June 24, 2013

We Knead To Bake #6 : There’s Something About Doughnuts - Baked Yeasted Doughnuts (Regular, Glazed or Filled)

ational Doughnut Day is celebrated in the US on the first Friday of June which was June 1st this year, so perhaps it’s somewhat apt that the We Knead To Bake group is baking yeasted doughnuts this month. In 1917, Salvation Army female volunteers made thousands of fresh donuts for homesick American soldiers serving in France during World War I. Apparently the soldiers loved them so much, that it earned them a nickname of “doughboys”!

Then in 1938, first National Doughnut Day was held to raise funds for the Salvation Army. Today though, it’s not surprising that the US continues to dedicate one day a year to celebrate doughnuts considering that the US Doughnut industry is supposedly worth something like $3.6 million annually!
Have you wondered what would be the proper way to spell this confection with a “hole” in the middle? It seems that “Doughnut” is the proper way to do it, though the shortened form of “Donut” is now accepted and can be found in dictionaries along with the longer spelling.

There are some rather interesting, almost improbable stories which are told about how the Doughnut got its start. One theory has to do with a 19th Century sea captain, named Hanson Gregory. It seems his mother used to make a deep-fried dough with her son's spice cargo of nutmeg, cinnamon, and lemon rind.
She would pack them for her son and his crew to take on their long voyages. Mrs Gregory used to put hazel nuts or walnuts in the centre of the doughnut where the dough would otherwise not cook well and this is supposed to have given Doughnuts their name.
However, the hole in the Doughnut is credited to Hansen. Some versions say he was eating a Doughnut (without the hole) while sailing in a storm. Suddenly, the ship rocked violently and a spoke on the ship's wheel impaled his cake, creating the now well-known “hole” in the Doughnut.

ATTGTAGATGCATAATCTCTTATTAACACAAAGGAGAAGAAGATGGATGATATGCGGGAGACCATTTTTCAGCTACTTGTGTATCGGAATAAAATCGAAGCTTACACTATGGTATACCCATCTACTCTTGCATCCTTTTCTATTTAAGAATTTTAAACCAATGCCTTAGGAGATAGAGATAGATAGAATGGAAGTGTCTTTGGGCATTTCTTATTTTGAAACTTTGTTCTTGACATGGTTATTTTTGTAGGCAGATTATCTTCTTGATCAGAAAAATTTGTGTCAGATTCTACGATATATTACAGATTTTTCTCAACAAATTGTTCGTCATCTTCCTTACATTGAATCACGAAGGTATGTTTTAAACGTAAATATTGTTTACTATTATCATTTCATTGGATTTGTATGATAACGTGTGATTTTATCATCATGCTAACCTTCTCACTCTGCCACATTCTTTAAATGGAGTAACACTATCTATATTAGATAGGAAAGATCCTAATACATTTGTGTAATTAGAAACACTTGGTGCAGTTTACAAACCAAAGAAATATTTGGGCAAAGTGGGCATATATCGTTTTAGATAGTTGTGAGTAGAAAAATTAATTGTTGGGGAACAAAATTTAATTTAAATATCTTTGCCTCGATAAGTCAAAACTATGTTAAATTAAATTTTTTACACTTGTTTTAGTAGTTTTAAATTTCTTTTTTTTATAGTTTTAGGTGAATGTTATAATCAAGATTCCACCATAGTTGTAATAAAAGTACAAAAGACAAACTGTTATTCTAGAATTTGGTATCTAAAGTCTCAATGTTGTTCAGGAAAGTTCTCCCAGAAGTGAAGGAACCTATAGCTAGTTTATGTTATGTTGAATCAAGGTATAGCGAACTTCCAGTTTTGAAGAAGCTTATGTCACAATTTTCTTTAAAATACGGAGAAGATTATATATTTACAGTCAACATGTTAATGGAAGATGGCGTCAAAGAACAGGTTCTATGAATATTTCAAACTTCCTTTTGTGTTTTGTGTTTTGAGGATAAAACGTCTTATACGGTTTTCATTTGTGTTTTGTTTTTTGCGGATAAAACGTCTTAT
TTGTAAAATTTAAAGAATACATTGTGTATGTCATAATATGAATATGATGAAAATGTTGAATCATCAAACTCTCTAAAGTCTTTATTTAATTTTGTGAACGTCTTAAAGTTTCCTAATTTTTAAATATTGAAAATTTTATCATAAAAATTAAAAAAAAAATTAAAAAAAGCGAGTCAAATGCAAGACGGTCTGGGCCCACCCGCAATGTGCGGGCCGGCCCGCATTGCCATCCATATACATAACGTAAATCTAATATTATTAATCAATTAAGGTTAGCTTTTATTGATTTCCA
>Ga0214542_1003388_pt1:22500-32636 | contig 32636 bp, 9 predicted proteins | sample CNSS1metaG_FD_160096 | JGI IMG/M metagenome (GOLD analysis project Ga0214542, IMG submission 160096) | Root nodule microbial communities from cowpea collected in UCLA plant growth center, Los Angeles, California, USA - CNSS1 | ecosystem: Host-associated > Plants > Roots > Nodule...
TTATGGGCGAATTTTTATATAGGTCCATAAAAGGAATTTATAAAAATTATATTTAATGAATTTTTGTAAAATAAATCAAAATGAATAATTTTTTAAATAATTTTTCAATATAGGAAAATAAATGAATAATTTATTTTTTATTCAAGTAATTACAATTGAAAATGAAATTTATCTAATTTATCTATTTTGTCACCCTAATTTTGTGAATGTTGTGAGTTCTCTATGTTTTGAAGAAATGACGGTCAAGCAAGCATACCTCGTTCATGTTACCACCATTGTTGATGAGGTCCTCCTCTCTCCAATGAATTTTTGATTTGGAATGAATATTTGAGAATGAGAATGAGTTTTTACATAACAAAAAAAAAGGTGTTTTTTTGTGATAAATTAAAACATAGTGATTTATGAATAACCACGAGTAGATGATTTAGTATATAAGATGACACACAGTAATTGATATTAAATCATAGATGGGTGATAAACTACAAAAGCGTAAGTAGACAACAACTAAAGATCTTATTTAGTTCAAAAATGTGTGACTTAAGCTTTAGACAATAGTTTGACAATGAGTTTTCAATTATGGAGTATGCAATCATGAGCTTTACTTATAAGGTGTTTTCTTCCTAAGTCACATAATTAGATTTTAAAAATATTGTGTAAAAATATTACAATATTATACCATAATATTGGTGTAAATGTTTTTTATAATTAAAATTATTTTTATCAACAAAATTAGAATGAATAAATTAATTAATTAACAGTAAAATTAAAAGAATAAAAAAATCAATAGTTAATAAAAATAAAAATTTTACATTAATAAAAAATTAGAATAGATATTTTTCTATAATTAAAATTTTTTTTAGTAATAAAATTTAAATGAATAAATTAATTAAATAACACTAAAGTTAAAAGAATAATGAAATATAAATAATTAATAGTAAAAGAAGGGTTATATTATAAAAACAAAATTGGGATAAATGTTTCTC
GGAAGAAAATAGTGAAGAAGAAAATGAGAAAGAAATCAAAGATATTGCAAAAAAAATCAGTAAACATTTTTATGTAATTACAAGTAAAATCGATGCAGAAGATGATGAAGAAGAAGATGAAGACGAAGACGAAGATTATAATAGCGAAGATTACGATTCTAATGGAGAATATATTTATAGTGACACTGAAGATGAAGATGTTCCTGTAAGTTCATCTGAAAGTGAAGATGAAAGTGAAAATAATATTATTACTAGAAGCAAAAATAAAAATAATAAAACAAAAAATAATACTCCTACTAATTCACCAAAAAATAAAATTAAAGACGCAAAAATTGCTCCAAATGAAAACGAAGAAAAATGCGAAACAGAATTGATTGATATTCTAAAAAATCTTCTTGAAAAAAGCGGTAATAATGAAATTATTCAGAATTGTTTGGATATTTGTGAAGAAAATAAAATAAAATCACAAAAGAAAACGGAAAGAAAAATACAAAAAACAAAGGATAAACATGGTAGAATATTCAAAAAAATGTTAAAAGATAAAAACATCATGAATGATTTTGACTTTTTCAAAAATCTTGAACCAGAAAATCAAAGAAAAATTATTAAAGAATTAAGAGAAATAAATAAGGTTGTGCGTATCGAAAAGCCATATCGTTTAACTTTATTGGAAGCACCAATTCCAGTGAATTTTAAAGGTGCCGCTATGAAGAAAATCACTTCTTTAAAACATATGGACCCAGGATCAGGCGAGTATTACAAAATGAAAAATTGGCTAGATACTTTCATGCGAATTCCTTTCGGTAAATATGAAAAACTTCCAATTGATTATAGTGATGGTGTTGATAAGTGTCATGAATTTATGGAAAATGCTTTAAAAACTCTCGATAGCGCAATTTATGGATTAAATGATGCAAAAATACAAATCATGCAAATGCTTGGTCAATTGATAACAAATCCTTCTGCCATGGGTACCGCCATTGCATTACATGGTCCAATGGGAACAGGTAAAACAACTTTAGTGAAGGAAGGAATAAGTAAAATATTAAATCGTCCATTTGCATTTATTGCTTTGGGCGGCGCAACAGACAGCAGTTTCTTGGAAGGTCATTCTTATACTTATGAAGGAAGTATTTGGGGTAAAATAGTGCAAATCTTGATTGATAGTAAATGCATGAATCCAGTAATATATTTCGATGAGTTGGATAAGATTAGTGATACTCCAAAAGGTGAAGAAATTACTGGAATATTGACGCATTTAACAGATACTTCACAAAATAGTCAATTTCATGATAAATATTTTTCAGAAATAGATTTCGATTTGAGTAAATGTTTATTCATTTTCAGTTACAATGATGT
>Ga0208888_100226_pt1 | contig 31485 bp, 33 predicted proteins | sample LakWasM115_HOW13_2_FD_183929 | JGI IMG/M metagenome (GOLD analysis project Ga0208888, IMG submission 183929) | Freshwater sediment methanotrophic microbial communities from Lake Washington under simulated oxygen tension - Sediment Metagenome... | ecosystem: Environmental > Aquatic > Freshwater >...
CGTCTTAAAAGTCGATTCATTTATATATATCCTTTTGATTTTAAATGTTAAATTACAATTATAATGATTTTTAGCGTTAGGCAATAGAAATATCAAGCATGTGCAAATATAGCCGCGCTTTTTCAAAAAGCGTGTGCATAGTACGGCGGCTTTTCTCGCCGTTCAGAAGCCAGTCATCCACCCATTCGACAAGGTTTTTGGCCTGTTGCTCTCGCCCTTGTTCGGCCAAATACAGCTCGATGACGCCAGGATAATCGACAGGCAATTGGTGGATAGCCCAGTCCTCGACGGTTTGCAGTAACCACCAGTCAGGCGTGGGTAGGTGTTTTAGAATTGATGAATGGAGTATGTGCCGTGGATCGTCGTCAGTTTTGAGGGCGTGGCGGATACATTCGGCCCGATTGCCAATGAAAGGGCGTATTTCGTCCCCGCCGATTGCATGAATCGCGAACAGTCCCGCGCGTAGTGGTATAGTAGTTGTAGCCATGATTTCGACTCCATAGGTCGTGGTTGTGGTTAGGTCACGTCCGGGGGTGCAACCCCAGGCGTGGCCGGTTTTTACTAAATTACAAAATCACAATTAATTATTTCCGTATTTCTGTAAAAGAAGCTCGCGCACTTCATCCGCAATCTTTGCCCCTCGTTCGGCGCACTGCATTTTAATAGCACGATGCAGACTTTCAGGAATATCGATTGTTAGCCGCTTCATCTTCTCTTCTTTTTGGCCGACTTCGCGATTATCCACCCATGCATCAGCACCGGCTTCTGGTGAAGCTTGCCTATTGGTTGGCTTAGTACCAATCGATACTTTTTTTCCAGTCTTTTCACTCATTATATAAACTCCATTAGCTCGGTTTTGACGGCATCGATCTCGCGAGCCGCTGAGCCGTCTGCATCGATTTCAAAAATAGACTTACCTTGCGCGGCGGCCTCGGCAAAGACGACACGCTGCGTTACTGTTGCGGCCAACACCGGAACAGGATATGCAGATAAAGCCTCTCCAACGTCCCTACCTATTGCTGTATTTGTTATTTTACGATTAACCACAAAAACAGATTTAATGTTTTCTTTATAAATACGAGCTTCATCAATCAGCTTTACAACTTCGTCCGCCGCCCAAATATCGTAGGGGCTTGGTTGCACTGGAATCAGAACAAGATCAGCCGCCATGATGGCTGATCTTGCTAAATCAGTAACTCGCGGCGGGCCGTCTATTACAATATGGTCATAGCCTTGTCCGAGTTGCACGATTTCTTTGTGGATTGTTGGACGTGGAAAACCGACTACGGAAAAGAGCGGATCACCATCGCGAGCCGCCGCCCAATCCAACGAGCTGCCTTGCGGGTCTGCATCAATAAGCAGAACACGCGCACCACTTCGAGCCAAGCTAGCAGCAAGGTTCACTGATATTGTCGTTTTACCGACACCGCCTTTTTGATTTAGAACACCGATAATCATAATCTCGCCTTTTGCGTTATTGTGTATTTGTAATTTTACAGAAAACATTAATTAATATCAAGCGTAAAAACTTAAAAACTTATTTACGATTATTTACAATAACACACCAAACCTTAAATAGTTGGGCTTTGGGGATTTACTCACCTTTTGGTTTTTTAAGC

Other versions say that Hansen was a bit of a cheapskate and was just trying to save on food costs by making the hole in the middle. Another highly improbable version says he was visited by an angel who told him the doughy centres of the Doughnut had to go!!!
All we do know is that Gregory Hansen put the “hole” in the modern Doughnut and that he came to an unfortunate end when he was eventually burnt at the stake for being a witch in the mid-19th century.

Today, it is mostly agreed that it was the Dutch who brought Doughnuts to the U.S. in the 1800s as “Olykoeks”, or oily cakes which were deep-fried balls of dough. They’re supposed to have accidentally discovered the “Olykoek” when a cow kicked a pot full of boiling oil over onto some pastry mix, turning it golden brown!
Doughnuts and I go back a long way and I love them. I have always fried my doughnuts and a couple of my attempts have made it on this blog. Some time back, I discovered one could bake them too, but for some reason I never got around to baking mine.
A lot of people think that if something is baked, then it’s healthy or at least, healthier than something that’s deep-fried. While this is true in some cases, it’s not true in most. A lot of the taste and the crisp/ crunch in many baked goods come from the amount of butter in them which can be a lot.
And if people use hydrogenated fats like margarine instead of butter, that’s even worse in my opinion. It really might be a better bet to actually deep-fry than bake in some instances where the recipes call for huge amounts of butter!

However, I have always wanted to try baked doughnuts. A while back, I had tested some doughnut recipes for Lara Ferroni when she was writing her doughnut book and she was nice enough to send me a copy of her book. There’s a recipe for baked doughnuts in it, and I had marked that to try out eventually.  I have adapted her recipe a bit and turned it egg-free too.
Are baked doughnuts better than deep-fried doughnuts? It all depends on how you look at them. If you keep an open mind about the whole doughnut business, then you might find both versions appealing, but in different ways. I personally think that fried doughnuts are THE doughnuts.